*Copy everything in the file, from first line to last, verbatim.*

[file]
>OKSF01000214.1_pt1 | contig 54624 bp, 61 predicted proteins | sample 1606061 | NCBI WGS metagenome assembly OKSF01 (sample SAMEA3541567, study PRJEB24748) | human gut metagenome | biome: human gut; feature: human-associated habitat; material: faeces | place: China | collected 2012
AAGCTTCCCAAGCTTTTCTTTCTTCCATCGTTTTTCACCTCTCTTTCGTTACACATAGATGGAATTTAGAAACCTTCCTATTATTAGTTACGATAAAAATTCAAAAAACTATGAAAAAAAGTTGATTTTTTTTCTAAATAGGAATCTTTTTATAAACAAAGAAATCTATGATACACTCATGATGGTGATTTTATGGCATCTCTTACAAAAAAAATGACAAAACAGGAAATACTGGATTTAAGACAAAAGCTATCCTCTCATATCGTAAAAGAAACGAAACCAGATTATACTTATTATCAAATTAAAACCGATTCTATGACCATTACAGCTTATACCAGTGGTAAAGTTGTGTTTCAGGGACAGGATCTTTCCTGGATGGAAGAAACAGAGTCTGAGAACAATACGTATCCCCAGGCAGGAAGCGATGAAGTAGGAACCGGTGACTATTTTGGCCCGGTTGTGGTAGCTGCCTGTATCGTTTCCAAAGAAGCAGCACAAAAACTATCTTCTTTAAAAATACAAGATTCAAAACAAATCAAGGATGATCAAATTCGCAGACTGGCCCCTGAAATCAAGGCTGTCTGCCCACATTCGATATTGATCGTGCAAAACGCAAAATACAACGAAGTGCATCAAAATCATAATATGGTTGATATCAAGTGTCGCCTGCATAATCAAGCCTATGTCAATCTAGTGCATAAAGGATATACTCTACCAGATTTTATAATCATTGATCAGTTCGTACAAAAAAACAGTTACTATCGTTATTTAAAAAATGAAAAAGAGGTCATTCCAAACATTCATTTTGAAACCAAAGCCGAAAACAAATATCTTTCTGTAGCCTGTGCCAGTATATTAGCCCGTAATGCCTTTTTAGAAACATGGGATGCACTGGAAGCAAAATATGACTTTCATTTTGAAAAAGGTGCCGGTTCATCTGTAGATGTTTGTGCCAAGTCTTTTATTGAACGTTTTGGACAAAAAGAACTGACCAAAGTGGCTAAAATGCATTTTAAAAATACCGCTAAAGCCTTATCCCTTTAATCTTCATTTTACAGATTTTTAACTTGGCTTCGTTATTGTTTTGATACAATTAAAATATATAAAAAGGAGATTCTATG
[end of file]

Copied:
>OKSF01000214.1_pt1 | contig 54624 bp, 61 predicted proteins | sample 1606061 | NCBI WGS metagenome assembly OKSF01 (sample SAMEA3541567, study PRJEB24748) | human gut metagenome | biome: human gut; feature: human-associated habitat; material: faeces | place: China | collected 2012
AAGCTTCCCAAGCTTTTCTTTCTTCCATCGTTTTTCACCTCTCTTTCGTTACACATAGATGGAATTTAGAAACCTTCCTATTATTAGTTACGATAAAAATTCAAAAAACTATGAAAAAAAGTTGATTTTTTTTCTAAATAGGAATCTTTTTATAAACAAAGAAATCTATGATACACTCATGATGGTGATTTTATGGCATCTCTTACAAAAAAAATGACAAAACAGGAAATACTGGATTTAAGACAAAAGCTATCCTCTCATATCGTAAAAGAAACGAAACCAGATTATACTTATTATCAAATTAAAACCGATTCTATGACCATTACAGCTTATACCAGTGGTAAAGTTGTGTTTCAGGGACAGGATCTTTCCTGGATGGAAGAAACAGAGTCTGAGAACAATACGTATCCCCAGGCAGGAAGCGATGAAGTAGGAACCGGTGACTATTTTGGCCCGGTTGTGGTAGCTGCCTGTATCGTTTCCAAAGAAGCAGCACAAAAACTATCTTCTTTAAAAATACAAGATTCAAAACAAATCAAGGATGATCAAATTCGCAGACTGGCCCCTGAAATCAAGGCTGTCTGCCCACATTCGATATTGATCGTGCAAAACGCAAAATACAACGAAGTGCATCAAAATCATAATATGGTTGATATCAAGTGTCGCCTGCATAATCAAGCCTATGTCAATCTAGTGCATAAAGGATATACTCTACCAGATTTTATAATCATTGATCAGTTCGTACAAAAAAACAGTTACTATCGTTATTTAAAAAATGAAAAAGAGGTCATTCCAAACATTCATTTTGAAACCAAAGCCGAAAACAAATATCTTTCTGTAGCCTGTGCCAGTATATTAGCCCGTAATGCCTTTTTAGAAACATGGGATGCACTGGAAGCAAAATATGACTTTCATTTTGAAAAAGGTGCCGGTTCATCTGTAGATGTTTGTGCCAAGTCTTTTATTGAACGTTTTGGACAAAAAGAACTGACCAAAGTGGCTAAAATGCATTTTAAAAATACCGCTAAAGCCTTATCCCTTTAATCTTCATTTTACAGATTTTTAACTTGGCTTCGTTATTGTTTTGATACAATTAAAATATATAAAAAGGAGATTCTATG